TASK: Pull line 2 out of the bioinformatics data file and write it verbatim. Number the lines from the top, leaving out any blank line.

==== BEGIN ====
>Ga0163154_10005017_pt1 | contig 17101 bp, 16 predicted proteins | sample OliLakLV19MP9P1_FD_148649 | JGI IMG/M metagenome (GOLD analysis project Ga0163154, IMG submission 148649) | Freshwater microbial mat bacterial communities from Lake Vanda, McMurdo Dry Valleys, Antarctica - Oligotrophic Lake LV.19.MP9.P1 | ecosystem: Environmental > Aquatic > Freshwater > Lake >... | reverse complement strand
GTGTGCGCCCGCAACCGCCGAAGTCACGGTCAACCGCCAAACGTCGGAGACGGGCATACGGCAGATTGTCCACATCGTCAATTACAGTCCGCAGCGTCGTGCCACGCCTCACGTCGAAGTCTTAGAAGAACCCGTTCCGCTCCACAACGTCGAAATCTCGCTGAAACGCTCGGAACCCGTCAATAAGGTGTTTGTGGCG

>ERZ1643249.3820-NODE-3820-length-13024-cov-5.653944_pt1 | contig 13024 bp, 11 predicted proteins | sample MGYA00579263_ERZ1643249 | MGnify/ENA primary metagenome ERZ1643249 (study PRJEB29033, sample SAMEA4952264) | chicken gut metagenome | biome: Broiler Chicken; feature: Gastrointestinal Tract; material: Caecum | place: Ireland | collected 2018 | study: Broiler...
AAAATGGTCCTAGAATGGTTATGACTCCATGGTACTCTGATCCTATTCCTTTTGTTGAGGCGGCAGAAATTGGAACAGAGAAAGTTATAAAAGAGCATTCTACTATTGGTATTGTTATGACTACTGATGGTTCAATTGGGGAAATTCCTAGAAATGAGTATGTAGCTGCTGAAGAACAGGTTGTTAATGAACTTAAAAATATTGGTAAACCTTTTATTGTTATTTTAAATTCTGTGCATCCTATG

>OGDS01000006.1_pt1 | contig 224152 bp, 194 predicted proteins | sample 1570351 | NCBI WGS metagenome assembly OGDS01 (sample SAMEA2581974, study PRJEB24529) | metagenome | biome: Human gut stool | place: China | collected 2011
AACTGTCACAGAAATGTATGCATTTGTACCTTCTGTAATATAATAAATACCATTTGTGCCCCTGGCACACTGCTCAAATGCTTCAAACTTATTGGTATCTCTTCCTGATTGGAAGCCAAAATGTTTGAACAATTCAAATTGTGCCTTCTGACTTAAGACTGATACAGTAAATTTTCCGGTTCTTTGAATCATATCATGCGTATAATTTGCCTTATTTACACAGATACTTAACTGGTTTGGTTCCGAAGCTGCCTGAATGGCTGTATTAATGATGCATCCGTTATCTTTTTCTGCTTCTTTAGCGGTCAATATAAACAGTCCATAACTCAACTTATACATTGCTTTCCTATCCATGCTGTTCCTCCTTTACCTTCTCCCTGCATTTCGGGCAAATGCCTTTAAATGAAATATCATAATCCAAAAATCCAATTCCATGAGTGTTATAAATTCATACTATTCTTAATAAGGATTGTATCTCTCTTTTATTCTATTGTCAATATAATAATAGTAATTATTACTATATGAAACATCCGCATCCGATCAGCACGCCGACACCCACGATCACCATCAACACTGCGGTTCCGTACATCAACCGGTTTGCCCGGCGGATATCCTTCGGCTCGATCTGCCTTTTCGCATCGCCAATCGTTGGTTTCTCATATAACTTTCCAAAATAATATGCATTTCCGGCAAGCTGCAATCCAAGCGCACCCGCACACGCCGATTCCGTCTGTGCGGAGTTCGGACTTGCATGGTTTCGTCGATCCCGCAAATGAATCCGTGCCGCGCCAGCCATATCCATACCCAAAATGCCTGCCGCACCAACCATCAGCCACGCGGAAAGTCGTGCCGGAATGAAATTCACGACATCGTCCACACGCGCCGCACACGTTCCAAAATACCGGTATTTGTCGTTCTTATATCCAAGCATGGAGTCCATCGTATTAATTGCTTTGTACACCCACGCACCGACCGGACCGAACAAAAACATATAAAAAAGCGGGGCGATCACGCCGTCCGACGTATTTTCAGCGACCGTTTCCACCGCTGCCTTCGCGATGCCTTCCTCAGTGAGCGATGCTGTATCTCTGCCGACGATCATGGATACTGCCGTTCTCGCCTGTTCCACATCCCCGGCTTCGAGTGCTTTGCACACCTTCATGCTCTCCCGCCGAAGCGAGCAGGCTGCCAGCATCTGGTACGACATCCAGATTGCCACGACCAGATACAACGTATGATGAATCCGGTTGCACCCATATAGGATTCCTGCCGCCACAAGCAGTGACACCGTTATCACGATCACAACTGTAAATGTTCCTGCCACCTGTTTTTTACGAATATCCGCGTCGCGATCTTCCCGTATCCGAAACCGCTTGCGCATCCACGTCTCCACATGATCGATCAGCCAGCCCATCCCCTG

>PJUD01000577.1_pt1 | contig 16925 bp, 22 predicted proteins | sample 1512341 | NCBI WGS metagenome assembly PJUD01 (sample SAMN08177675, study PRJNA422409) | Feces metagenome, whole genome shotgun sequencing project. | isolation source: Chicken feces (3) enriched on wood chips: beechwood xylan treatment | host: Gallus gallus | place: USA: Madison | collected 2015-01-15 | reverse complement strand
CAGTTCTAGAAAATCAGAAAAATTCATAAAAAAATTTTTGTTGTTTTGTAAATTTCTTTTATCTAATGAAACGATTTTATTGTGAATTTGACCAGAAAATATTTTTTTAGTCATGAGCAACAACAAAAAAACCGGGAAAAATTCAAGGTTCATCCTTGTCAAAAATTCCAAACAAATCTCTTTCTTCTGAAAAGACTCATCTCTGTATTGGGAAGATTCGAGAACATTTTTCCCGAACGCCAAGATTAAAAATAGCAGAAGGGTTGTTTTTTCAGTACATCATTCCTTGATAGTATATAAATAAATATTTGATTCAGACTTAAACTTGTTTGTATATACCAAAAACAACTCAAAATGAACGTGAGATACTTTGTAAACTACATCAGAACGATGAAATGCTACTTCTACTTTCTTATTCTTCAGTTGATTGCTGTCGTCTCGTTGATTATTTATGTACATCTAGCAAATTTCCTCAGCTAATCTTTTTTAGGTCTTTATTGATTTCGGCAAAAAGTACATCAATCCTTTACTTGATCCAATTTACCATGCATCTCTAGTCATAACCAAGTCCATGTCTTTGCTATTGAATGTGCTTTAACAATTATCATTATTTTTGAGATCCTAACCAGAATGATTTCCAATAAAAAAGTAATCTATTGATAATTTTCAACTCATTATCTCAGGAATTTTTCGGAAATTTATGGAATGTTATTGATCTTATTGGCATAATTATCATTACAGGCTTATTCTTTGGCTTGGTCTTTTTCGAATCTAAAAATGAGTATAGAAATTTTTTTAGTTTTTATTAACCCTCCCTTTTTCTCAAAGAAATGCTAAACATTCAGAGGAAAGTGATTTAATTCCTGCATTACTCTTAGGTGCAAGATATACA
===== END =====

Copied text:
GTGTGCGCCCGCAACCGCCGAAGTCACGGTCAACCGCCAAACGTCGGAGACGGGCATACGGCAGATTGTCCACATCGTCAATTACAGTCCGCAGCGTCGTGCCACGCCTCACGTCGAAGTCTTAGAAGAACCCGTTCCGCTCCACAACGTCGAAATCTCGCTGAAACGCTCGGAACCCGTCAATAAGGTGTTTGTGGCG